Winnipeg's Jazz Magazine

September/October 2008: Curtis Fuller

Sam Chrol

Written by:

Sam Chrol is a nineteen-year-old reed player just entering her second year in the Jazz Studies program at the U of M. Already she’s made an impact on the musical world—she was the first Canadian to win an Outstanding Wind Soloist at the Essentially Ellington competition in New York City, and this summer she received the prestigious Oscar Peterson Grant for Jazz Performance. Jeff Kula, her band teacher at River East, singles out “honesty, integrity and selflessness” as Sam’s important qualities—I think everybody who knows her would second that. Keep an eye on this one!

When did you first play music?

My first instrument was piano at around two-ish. I was a curious little sister who believed my older brother’s music lessons were not spectator events.

What are your most important musical experiences to date?

Three years of high school music with Jeff Kula at River East Collegiate! Specific highlights would be…

  • three years of patience, determination, and team-work to get to the finals of the Essentially Ellington competition in New York City. Making it to the finals in Grade 12 meant so much more because of all the work, lessons, and memories.
  • playing lead clarinet on Rhapsody in Blue with the wind ensemble in Grade 11. It’s such a powerful piece, and we worked hard to prepare it for the annual spring concert.
  • playing xylophone on Sabre Dance with the Grade 12 percussion ensemble at the annual winter concert. I’d played mallets but never xylophone, and I had to work really hard to get up to performance level.

Who are your most important teachers/mentors?

Musically they would be Jeff Kula (high school band teacher), Steve Kirby (university jazz director), Ken Gold (long-time sax teacher) and Ron Carter (Essentially Ellington mentor). Others? Many of my teachers. My mom, dad, brother, and extended family. Terry Fox, Lance Armstrong, Michael Jordan, Kim Fuc, Martin Luther King Jr.

What music or musician most inspires you?

I love and am moved by jazz music, but to be honest I am motivated by many types—gospel music, world music from different cultures… I love music made by musicians who are young at heart, people who are eager and happy to share their music—they are serious about having fun with their art. The music I am often drawn to is usually very pure, genuine, heartfelt and accepting, which I believe is at the heart of all music, for me especially jazz music.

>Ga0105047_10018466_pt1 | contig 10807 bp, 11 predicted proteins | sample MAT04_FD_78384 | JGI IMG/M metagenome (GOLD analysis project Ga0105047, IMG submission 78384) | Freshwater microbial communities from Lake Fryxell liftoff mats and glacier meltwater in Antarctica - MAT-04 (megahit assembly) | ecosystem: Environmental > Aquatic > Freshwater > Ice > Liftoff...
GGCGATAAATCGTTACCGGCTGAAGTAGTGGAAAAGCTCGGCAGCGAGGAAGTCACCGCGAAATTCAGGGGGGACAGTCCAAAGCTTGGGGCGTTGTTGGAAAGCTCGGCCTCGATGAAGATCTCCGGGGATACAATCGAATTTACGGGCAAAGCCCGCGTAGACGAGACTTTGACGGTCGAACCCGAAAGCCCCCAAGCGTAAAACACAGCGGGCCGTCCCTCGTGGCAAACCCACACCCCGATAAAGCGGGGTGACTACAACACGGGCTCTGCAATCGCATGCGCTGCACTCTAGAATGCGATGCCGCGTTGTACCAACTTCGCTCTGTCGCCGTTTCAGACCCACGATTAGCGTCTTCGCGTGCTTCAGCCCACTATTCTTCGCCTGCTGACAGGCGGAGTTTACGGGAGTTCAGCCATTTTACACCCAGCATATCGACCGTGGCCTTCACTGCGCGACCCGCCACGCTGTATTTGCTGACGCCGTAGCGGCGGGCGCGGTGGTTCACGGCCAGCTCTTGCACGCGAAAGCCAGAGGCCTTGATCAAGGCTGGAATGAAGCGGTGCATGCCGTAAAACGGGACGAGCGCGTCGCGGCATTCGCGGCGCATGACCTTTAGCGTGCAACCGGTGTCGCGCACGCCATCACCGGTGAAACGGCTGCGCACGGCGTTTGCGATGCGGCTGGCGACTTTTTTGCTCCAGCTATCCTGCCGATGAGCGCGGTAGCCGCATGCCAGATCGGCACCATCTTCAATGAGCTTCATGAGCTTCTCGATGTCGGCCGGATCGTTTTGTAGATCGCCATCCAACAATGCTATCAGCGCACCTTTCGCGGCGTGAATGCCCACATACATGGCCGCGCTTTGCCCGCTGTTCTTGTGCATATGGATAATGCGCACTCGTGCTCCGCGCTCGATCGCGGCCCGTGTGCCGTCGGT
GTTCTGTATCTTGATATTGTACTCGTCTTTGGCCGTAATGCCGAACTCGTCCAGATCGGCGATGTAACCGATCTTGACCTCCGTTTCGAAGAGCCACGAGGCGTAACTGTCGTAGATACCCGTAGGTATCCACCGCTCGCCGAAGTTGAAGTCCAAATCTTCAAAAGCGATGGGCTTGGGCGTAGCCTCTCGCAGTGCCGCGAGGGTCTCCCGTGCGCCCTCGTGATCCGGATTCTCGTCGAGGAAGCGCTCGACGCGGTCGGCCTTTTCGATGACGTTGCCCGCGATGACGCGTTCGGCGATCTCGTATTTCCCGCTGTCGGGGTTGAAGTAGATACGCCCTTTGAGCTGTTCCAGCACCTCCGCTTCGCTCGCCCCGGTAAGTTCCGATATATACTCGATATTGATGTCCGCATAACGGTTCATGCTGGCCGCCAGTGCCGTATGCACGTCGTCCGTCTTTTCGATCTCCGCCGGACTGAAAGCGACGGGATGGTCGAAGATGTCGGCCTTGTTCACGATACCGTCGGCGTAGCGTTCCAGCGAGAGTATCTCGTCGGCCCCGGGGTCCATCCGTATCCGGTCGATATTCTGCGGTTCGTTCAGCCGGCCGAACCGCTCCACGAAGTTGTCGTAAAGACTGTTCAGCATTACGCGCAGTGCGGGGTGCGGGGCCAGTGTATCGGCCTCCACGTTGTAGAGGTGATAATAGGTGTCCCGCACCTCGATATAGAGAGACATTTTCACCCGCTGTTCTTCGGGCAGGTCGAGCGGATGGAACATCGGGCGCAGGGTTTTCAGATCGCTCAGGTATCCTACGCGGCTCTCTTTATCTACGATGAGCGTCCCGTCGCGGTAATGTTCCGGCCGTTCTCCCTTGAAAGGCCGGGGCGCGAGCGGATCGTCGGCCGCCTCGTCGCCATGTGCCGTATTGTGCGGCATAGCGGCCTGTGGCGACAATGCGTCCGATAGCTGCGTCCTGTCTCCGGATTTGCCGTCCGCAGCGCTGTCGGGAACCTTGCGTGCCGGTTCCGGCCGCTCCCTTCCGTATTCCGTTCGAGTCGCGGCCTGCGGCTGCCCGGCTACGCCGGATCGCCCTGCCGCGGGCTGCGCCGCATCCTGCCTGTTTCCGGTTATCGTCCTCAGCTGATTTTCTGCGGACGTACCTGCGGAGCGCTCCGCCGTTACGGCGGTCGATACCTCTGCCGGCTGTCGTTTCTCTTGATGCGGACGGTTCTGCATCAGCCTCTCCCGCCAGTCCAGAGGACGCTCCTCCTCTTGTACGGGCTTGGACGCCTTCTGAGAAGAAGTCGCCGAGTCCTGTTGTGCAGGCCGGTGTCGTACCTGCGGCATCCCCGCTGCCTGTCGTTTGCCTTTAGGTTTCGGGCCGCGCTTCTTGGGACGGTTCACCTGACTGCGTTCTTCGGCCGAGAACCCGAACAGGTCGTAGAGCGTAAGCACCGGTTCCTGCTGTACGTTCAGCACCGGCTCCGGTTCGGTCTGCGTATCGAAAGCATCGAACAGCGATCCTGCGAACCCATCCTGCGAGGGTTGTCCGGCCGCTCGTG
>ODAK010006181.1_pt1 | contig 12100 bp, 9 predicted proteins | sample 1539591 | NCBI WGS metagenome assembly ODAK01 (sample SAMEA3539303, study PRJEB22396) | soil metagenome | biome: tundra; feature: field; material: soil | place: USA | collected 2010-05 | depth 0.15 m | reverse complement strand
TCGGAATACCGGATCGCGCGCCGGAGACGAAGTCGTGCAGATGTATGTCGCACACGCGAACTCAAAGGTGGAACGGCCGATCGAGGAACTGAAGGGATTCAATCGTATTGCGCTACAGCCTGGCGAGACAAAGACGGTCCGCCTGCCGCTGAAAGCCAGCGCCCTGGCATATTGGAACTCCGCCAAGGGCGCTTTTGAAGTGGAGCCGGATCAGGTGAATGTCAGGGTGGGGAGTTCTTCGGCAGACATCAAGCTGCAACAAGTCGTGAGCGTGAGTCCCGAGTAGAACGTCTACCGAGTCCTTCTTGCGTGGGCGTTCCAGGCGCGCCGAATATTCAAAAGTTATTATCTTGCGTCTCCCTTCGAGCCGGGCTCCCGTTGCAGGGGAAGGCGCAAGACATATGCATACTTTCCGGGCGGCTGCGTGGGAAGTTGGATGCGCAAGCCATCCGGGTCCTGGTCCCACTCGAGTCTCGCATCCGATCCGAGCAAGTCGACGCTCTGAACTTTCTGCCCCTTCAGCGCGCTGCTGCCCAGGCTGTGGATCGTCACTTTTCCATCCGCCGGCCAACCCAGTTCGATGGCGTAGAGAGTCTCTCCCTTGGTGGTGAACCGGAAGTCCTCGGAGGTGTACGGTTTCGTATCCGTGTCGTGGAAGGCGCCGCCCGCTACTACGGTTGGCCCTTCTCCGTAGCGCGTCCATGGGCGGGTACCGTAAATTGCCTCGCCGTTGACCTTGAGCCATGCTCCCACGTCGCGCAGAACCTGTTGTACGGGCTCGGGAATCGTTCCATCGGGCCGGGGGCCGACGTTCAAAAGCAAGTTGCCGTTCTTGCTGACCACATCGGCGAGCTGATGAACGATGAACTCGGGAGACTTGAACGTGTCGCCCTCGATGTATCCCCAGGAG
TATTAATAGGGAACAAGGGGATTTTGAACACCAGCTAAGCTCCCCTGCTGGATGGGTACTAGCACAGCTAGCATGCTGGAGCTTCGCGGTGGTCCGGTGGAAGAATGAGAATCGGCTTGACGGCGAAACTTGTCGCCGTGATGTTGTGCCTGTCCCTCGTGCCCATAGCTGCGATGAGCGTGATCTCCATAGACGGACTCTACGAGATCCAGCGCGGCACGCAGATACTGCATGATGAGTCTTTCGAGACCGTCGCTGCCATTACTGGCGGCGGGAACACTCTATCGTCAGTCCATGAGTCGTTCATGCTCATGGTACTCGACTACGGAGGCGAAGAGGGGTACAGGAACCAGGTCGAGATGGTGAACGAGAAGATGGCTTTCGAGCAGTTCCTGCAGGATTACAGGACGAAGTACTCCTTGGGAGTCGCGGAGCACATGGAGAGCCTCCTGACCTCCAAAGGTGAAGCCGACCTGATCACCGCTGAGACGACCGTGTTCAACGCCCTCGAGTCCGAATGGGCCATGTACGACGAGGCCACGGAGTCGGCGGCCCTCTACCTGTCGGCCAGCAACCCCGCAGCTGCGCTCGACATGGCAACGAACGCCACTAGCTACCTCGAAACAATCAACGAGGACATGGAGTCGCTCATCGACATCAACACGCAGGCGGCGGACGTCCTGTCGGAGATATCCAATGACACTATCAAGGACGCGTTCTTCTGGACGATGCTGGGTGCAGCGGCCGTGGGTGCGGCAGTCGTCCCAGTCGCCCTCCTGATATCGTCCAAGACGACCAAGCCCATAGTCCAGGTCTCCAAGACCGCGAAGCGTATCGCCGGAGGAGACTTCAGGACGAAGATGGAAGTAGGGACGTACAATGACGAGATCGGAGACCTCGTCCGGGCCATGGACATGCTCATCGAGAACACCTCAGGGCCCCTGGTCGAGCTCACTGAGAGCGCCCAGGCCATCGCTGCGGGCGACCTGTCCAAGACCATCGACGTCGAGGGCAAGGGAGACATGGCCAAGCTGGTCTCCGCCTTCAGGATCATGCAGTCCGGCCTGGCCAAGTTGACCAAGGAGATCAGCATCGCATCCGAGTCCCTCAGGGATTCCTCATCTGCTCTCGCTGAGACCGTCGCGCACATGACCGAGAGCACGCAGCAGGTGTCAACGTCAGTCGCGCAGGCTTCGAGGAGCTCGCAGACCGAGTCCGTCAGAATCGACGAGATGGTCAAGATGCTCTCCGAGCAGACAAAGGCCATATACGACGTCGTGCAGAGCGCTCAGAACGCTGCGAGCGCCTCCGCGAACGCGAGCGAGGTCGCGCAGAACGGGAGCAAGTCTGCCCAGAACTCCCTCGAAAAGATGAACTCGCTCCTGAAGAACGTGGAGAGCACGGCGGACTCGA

What dream band would you record with?

Just one? Well, I would love to record with a world class symphony. Yo Yo Ma, Bobby McFerrin, Duke Ellington, Johnny Hodges, Ella Fitzgerald and Paul Simon would all be welcome to a chair in this symphony. In order to pull it off, we would all have to work together, accepting and appreciating each other’s art—that is how really amazing progress is achieved.

What was it like to win the Oscar Peterson Award?

Winning was surprising as heck and welcome as pie. I figured my chances were slim because the applications would be very competitive, but Steve and Anna-Lisa Kirby seemed to think I had something worth submitting. I was stunned, thrilled and honoured to be chosen by the Hnatyshyn Foundation.

When you’re not being a musician, what do you love to do?

I love to cook and play basketball. I also love learning about history, absorbing knowledge in all kinds of fields and keeping up to date with what is happening in the world. Spending time with family and swapping emails with friends is nice.

What’s on your CD player today?

In my CD player today is some Chopin, and after that Ella Fitzgerald’s Daydream: The Best of the Duke Ellington Songbook.

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